The park had many big trees, but one of them in particular was perfect for climbing--at least from Sonic’s perspective. Sonic frantically tugged on Sally’s arm. “Pleeeaase, Big Sis? I think it‘s starting to get dark!”
Sally chuckled. “OK, OK…”
She’d barely had time to swing her legs over the edge of the bench before Sonic broke into a run. “Hey, don’t get too far ahead of us!”
The device Rotor had been working on fell into his messenger bag with a soft “clink”. “That ‘big tree’ is the one with sap pouring out of its branches, right?”
“We can wash it off. Let’s go before we lose sight of him.”
The trees in the park that hadn’t already been there were planted in such a way that they formed defined paths, most of them leading to enclosures with benches and tables set up. The one Sally’s group was now in had no furniture, just another tree--one whose leaves seemed to form a thick shell around it, with a single opening just wide and tall enough for Sally and Bunnie to follow Sonic through without ducking.
Before vanishing into the leaves entirely, Bunnie leaned back. “You two gonna join us this time?”
Rotor and Antoine both shook their heads. “My father did not appreciate me coming home covered in sap,” Antoine stated.
“Even though it all washed out fine?”
“Yes. Said it was ‘unseemly’ of me.”
“I just don’t like getting dirty,” Rotor added.
Bunnie shrugged. “Suit yahselves.”
There wasn’t much room within the shell for the girls to climb about, but they did have a clear view of Sonic hopping from branch to branch, never slipping or losing his balance. He’d been doing this for so long that he could easily avoid clipping his friends--not that that was much of a problem today, what with his friends just sitting.
“How come you only play with me when we’re not in Knothole, Aunt Bunnie?” He’d taken to calling her that not long after deciding that Sally was his big sis.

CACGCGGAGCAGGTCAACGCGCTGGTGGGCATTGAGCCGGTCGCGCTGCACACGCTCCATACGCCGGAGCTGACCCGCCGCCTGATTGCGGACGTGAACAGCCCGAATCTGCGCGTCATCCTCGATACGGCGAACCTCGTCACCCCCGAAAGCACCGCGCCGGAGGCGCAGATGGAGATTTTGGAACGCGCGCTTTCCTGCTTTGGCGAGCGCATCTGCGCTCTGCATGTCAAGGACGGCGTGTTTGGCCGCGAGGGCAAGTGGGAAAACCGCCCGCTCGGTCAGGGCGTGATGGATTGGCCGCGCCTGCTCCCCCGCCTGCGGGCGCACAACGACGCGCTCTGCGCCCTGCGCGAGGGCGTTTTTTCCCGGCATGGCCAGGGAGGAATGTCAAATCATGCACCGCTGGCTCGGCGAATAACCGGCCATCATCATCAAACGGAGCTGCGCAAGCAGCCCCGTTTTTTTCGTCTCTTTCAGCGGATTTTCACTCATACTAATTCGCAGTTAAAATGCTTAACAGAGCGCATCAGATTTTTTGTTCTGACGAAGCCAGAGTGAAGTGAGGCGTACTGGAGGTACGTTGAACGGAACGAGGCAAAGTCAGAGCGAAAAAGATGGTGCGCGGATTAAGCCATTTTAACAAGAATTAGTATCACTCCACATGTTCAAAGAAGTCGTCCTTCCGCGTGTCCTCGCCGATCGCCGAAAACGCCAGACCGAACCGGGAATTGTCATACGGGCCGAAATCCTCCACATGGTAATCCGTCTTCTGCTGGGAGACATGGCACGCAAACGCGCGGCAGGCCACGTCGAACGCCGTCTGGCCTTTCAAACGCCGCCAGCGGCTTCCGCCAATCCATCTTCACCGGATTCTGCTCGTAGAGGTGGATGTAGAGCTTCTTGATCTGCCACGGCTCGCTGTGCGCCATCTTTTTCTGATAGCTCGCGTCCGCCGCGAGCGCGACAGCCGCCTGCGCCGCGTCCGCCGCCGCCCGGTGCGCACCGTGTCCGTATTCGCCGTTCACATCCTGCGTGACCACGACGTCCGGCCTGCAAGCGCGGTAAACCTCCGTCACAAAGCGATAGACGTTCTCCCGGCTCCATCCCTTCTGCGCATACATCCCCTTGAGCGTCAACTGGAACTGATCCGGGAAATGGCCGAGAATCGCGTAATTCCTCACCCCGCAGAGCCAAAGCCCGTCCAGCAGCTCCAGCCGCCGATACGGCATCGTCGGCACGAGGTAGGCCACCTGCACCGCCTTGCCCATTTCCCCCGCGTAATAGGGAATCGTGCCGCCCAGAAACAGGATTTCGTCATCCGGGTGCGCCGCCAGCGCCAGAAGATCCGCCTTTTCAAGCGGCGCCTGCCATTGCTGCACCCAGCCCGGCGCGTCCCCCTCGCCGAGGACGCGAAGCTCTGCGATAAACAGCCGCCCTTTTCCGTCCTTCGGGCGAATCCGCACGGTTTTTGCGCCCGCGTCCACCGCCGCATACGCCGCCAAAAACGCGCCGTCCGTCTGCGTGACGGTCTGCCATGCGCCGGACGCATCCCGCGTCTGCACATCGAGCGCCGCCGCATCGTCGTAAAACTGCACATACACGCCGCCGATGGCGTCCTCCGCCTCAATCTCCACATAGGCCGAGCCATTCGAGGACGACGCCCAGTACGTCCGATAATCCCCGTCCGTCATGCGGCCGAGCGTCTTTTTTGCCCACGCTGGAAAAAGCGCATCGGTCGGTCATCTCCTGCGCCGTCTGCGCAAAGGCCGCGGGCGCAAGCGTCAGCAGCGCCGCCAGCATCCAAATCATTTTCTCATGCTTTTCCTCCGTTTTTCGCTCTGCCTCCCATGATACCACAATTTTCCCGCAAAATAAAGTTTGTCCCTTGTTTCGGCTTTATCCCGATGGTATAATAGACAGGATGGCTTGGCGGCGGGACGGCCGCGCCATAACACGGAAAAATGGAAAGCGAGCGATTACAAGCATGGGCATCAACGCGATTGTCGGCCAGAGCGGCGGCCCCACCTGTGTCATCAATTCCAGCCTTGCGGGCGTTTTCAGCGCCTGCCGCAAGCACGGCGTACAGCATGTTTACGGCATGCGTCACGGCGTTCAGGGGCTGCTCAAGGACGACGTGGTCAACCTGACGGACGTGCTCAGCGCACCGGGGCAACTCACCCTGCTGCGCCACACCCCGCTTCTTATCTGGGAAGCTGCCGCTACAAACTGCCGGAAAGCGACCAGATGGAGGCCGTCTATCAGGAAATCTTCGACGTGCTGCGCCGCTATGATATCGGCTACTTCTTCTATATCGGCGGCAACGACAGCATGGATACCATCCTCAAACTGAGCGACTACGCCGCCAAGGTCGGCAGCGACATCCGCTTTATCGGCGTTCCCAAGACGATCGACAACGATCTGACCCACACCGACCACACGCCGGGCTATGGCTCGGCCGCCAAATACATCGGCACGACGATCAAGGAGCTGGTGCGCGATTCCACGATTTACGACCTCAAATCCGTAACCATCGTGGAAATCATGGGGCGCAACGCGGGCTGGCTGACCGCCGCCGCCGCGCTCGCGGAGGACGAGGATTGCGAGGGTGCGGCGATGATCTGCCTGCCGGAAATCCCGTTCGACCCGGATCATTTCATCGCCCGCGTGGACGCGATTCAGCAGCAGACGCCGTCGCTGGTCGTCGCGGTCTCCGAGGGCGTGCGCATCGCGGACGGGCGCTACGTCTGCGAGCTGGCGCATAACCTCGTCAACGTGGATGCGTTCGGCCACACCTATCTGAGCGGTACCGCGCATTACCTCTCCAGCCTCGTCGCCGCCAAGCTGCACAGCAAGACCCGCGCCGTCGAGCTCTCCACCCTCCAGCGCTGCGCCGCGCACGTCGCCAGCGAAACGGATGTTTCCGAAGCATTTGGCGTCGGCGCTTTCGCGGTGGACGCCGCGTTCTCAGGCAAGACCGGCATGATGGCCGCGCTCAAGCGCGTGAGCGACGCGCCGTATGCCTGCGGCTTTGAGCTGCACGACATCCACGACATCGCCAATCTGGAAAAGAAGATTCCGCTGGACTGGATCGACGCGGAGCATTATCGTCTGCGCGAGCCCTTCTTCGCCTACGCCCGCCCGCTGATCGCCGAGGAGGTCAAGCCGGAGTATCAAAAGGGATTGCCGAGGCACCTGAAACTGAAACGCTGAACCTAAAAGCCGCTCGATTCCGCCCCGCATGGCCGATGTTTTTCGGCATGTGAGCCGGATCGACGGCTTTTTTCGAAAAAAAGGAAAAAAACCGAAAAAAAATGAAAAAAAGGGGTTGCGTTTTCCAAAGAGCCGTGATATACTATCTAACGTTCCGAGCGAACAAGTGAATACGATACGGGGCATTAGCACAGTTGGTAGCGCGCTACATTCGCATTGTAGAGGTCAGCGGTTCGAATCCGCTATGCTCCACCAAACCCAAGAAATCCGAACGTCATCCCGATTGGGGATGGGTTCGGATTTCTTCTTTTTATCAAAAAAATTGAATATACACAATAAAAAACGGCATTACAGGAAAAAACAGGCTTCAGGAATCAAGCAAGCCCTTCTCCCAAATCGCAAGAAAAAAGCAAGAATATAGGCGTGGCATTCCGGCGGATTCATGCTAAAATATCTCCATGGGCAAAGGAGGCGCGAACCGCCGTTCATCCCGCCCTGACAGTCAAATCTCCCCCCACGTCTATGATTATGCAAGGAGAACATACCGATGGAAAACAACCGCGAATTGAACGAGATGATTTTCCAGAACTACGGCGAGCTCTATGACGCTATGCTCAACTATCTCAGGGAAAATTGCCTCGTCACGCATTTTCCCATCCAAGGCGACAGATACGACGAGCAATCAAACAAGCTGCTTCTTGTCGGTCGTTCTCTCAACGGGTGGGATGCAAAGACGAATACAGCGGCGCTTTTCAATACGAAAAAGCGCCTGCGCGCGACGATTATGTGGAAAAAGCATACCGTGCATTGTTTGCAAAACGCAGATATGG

“Ah’m usually reading when ah’m at home,” she said. “Uncle Beauregard sends me a bunch of old novels from time to time--ah don’t think they’re available over here--and ah said ah’d read as many as I could.”
“What kinda novels are they?”
“Romance an’ science fiction, mostly. They’re usually from the early-to-mid 70s.”
“Is that why the paper’s never white?”
Bunnie felt her side being nudged. “How come you never share them with me?”
“Ya never asked before now, Sally-girl.”
Sonic rebounded off the branch Bunnie was sitting on, shaking her slightly. “Aren’t they gonna open a used bookstore here soon?”
“There’s been talks, but all the places they considered for it had problems,” Sally replied. “I think one of them had a weak roof? Nearly caved in on the investigators when a tiny little Flicky landed on it. They were gonna repair the roof, but something came up and they had to shelf that--”
“Had to put it on hold.”
Outside, Antoine had begun pacing back and forth, from the nearest pine tree to Rotor. Babysitting Sonic could be a real drag sometimes, but it did take his mind off certain things--and before long, he might not get to do this anymore. The time would come when he’d have to keep his firearm on him at all hours, and spend long, cold nights patrolling Mobotropolis’s borders, alongside men and women with nothing to say to a teenager. Well, nothing that didn’t involve accusing the General of nepotism.